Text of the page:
The story is not online, so I’m posting it here.  If you would like to see more pictures from this story, you can find them online here.  Thank you for visiting!

Some of the places I visited for the assignment are featured on this spread

Some of the places I visited for the assignment are featured on this spread

Riding on horses with a mother/daughter ranch team in the hills at sunset

Riding on horses with a mother/daughter ranch team in the hills at sunset

Shooting on horseback at sunset.  I love my job!

Shooting on horseback at sunset. I love my job!

Travel Photographer Susan Seubert photographs Ka’u Coffee in Hawaii for Sunset Magazine

A story about award winning Ka'u Coffee being produced on the Big Island of Hawaii for Sunset Magazine

A story about award winning Ka’u Coffee being produced on the Big Island of Hawaii for Sunset Magazine

I love coffee.  It’s part of my daily, morning ritual, yet until I recently photographed a story entitled, “Big Island Buzz,” for Sunset Magazine, I had never known much about the process of truly hand-harvested coffee.  On the Big Island of Hawaii, in an area that is located on the flanks of Mauna Loa in the Ka’u district, you’ll find one of the best areas to grow coffee in the United States.  The upper elevations of the Ka’u district have the perfect climate for the coffee plants. Those conditions combined with a wonderful group of devoted coffee farmers have landed this remote location on the international coffee map in recent years.  I had previously only been familiar with Kona coffee, the famed Hawaiian coffee grown around the bend on the same island.  The Ka’u area still feels somewhat untouched with it’s beautiful ocean views and sparsely populated villages.  During my assignment, I met two farmers who methodically harvest the ripe “cherry” on land they work by hand.  Willie and Grace Tabios, who produce the award winning “Rising Sun” brand coffee, hand pick the ripe cherry, then dry and process it outdoors at their home in Ka’u.  Lorie Obra does the same, and along with her daughter Joan, produces another award winning coffee from the area called, “Rusty’s.”  Both of these family run coffee farms have won international coffee competitions over the last few years and their beans now command top dollar throughout the world.  There is a wonderful place to see the entire process first hand in the small town of Pahala called the Ka’u Coffee Mill. There, I was walked through the entire process, from picking and processing the raw “cherry” to the roasted bean.  They dry their beans by laying them out on a concrete slab outdoors. The mill processes both their own beans but also roasts for some of the locals.  This facility is open to the public for tours.  It was fascinating to see how the red, plump fruit was methodically turned into the warm cup of jo that I enjoy every morning.  Of course, you can’t have a cup of coffee without something nice and sweet as an accompaniment.  The Hana Hou restaurant, the southernmost restaurant in the US, offers a variety of delicious home-made pies along side a steaming hot cup of the local coffee.  Although the article is not available to read online, I’ve put a copy of the story here for your perusal.  If you would like to look at more photos of the story, you can see them on my stock photography site here.  Mahalo for visiting!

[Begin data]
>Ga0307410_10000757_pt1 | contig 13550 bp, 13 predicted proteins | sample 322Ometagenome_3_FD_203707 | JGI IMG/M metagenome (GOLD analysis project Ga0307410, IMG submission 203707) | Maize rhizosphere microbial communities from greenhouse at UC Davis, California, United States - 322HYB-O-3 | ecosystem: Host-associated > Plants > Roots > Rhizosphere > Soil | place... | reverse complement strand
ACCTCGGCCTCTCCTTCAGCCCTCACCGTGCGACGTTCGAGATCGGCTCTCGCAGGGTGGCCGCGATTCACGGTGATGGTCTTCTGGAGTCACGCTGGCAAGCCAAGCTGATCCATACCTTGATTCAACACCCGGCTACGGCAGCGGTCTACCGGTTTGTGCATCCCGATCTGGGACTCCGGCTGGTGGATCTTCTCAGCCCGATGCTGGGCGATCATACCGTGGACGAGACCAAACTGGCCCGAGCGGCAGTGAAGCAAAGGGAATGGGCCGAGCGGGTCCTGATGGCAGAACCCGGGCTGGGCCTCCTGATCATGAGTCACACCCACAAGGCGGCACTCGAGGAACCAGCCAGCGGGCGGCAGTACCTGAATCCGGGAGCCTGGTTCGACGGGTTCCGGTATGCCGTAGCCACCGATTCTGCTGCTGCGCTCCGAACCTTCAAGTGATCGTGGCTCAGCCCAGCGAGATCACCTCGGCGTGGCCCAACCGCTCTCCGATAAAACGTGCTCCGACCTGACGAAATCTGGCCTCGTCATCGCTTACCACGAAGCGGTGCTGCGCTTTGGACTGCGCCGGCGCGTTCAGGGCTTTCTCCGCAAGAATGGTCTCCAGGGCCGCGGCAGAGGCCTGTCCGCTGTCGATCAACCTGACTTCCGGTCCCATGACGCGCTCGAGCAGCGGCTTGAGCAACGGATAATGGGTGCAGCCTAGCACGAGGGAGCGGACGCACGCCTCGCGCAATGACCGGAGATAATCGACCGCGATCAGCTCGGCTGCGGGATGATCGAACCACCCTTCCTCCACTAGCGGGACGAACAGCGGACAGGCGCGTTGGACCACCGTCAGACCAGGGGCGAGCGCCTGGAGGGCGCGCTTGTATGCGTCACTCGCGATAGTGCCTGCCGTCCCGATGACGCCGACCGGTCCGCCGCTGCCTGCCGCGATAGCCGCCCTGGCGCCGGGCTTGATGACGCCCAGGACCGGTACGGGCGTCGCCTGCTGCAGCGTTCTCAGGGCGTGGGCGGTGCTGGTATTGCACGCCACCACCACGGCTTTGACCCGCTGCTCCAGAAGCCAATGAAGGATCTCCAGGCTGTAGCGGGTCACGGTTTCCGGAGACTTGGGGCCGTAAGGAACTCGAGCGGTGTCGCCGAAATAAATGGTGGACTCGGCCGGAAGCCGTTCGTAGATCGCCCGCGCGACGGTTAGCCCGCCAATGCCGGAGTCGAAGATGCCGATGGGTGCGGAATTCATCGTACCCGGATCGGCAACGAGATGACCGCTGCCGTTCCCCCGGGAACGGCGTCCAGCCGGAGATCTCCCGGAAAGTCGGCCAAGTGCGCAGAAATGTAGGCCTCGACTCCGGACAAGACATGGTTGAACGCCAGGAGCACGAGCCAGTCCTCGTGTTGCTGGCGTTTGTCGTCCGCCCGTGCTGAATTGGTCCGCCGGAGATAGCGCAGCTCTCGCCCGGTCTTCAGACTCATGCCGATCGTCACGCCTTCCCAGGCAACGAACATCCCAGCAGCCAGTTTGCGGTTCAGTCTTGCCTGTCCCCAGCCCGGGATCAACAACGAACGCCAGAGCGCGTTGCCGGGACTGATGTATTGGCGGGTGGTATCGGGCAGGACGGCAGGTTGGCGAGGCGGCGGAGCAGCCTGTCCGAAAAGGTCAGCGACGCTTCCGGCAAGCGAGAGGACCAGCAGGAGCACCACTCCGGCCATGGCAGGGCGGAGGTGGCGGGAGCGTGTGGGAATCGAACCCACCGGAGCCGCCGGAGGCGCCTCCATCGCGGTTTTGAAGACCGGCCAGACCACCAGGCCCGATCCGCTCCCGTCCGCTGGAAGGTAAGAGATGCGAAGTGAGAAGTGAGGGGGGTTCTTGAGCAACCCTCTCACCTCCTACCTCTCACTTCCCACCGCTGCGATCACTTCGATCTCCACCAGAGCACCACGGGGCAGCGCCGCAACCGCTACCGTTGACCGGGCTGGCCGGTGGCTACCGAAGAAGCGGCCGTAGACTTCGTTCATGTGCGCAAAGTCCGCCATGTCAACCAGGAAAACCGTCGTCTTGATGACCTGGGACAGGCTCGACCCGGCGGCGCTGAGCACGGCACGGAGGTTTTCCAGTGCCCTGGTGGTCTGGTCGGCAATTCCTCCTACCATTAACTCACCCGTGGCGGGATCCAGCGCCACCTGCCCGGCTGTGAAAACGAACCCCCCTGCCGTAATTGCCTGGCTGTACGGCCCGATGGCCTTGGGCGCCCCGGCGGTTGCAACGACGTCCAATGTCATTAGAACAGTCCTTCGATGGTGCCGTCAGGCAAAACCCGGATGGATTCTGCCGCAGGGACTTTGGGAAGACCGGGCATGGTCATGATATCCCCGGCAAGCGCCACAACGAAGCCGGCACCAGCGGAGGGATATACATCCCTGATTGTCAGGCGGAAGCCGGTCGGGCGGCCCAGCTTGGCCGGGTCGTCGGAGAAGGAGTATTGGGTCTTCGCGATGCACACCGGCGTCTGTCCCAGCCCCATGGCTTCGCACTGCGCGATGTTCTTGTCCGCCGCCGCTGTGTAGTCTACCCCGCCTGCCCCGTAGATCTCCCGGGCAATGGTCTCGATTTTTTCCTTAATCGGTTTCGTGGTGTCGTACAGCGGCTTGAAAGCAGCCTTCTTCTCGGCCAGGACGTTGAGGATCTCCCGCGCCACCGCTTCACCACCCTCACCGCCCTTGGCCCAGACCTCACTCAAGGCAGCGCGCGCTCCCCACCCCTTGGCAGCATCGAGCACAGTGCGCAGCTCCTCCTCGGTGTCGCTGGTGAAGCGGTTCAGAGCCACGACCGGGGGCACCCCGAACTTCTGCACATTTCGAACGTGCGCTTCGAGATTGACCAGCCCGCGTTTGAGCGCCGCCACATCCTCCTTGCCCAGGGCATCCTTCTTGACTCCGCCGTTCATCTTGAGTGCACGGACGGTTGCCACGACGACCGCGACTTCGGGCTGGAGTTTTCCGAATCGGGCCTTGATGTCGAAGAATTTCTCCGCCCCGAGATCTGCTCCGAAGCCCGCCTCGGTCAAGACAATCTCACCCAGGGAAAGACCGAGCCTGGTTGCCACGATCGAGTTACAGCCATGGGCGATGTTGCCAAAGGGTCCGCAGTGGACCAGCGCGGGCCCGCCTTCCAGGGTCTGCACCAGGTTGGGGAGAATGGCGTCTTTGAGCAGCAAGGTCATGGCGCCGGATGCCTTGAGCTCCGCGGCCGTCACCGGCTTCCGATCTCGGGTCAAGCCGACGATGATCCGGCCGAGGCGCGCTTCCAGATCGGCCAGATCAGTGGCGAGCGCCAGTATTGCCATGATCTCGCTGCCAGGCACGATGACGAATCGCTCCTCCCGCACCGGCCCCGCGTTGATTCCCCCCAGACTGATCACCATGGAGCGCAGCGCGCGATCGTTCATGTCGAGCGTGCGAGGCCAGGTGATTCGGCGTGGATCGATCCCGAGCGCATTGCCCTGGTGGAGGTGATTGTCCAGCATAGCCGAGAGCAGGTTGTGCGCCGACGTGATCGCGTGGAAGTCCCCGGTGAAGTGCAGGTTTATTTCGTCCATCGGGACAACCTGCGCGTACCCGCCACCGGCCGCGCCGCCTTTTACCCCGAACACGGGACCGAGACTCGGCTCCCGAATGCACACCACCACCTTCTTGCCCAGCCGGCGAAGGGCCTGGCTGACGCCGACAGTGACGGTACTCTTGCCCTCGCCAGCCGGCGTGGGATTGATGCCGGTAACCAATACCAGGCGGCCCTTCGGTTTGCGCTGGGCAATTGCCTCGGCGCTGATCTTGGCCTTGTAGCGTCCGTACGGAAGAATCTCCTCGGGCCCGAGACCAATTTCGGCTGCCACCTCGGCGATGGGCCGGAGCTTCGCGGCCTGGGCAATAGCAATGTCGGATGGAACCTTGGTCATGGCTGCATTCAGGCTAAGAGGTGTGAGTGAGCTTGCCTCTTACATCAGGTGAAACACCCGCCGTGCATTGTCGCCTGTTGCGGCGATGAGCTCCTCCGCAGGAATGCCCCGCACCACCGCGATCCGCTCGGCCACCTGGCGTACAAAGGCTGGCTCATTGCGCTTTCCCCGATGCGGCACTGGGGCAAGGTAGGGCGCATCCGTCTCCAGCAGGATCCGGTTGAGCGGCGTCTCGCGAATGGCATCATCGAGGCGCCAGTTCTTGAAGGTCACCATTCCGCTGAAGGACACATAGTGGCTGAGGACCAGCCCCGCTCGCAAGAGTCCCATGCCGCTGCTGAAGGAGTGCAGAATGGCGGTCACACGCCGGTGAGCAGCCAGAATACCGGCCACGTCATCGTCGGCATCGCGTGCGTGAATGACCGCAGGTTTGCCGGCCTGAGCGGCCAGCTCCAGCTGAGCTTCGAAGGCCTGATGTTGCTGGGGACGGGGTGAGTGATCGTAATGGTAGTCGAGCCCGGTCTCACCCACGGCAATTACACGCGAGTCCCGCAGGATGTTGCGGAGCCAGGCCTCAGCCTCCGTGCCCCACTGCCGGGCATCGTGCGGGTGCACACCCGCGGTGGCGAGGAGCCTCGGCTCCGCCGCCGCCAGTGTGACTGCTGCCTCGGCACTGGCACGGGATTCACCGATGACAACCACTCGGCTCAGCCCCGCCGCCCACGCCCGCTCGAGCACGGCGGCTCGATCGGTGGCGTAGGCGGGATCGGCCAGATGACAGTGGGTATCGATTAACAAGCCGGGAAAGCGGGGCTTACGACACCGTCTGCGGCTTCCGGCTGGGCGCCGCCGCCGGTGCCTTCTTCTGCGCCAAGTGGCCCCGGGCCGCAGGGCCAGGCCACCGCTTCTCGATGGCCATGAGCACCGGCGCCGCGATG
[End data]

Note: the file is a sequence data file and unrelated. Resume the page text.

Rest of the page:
Harvesting ripe "cherry", Ka'u coffee sign, Will and Grace at their Pahala store, and coffee drying in the sun at the Ka'u Coffee Mill

Harvesting ripe “cherry;” Ka’u coffee sign along the side of the road; Will and Grace at their Pahala store; coffee drying in the sun at the Ka’u Coffee Mill

A coffee bus parked on the church lawn during the Wednesday farmers' market in Pahala where tourists and locals alike can enjoy the freshest coffee on the island

A coffee bus parked on the church lawn during the Wednesday farmers’ market in Pahala where tourists and locals alike can enjoy the freshest coffee on the island

Macadamia nut cream pie with a steaming cup of Ka'u coffee at the southernmost restaurant in the United States, Hana Hou, Laurie and Joan Obra hand harvesting their coffee at Cloud Rest on the flanks of the volcano Mauna Loa

Macadamia nut cream pie with a steaming cup of Ka’u coffee at the southernmost restaurant in the United States, Hana Hou; Laurie and Joan Obra hand harvesting their coffee at Cloud Rest on the flanks of the volcano Mauna Loa

Editorial photographer Susan Seubert on cover of final issue of MIX Magazine

It is with a heavy heart that I write this post.  MIX Magazine, a food magazine published by the Oregonian, is publishing its final issue this month and they chose one of my images for the cover.  MIX was so much fun to work for, not only because the assignments always focused on my favorite subject, food, but also because of the great editorial staff with which I had the pleasure of working.  The photo editor I worked with on my projects was the illustrious Mike Davis, now the Alexia Foundation Chair for Documentary Photography at the S.I. Newhouse School of Public Communications at Syracuse University.  He gave me complete freedom of approach to every story and also followed up with terrific feedback.  The writer I most often worked with was Martha Holmberg, former food editor for The Oregonian, who is now busy writing cookbooks, teaching, giving talks and continuing to pursue all things food.  Martha and I worked on several stories together, including one about Nick’s Italian Cafe in McMinnville, as well as another about how to make your own Nocino with green walnuts from the back yard, (and throw a neighborhood party in the process).  “Hope springs eternal,” I often hear, so my hope is that I not only get to continue to work with Mike and Martha on other projects in the future, but that another food magazine based in my hometown of Portland, Oregon will spring forth in the near future.

I raise a glass to the fine people at the Oregonian and MIX!  May our paths cross again in the very near future.  Cheers!!!

The October 2013 cover of MIX Magazine, image by Susan Seubert

The October 2013 cover of MIX Magazine, image by Susan Seubert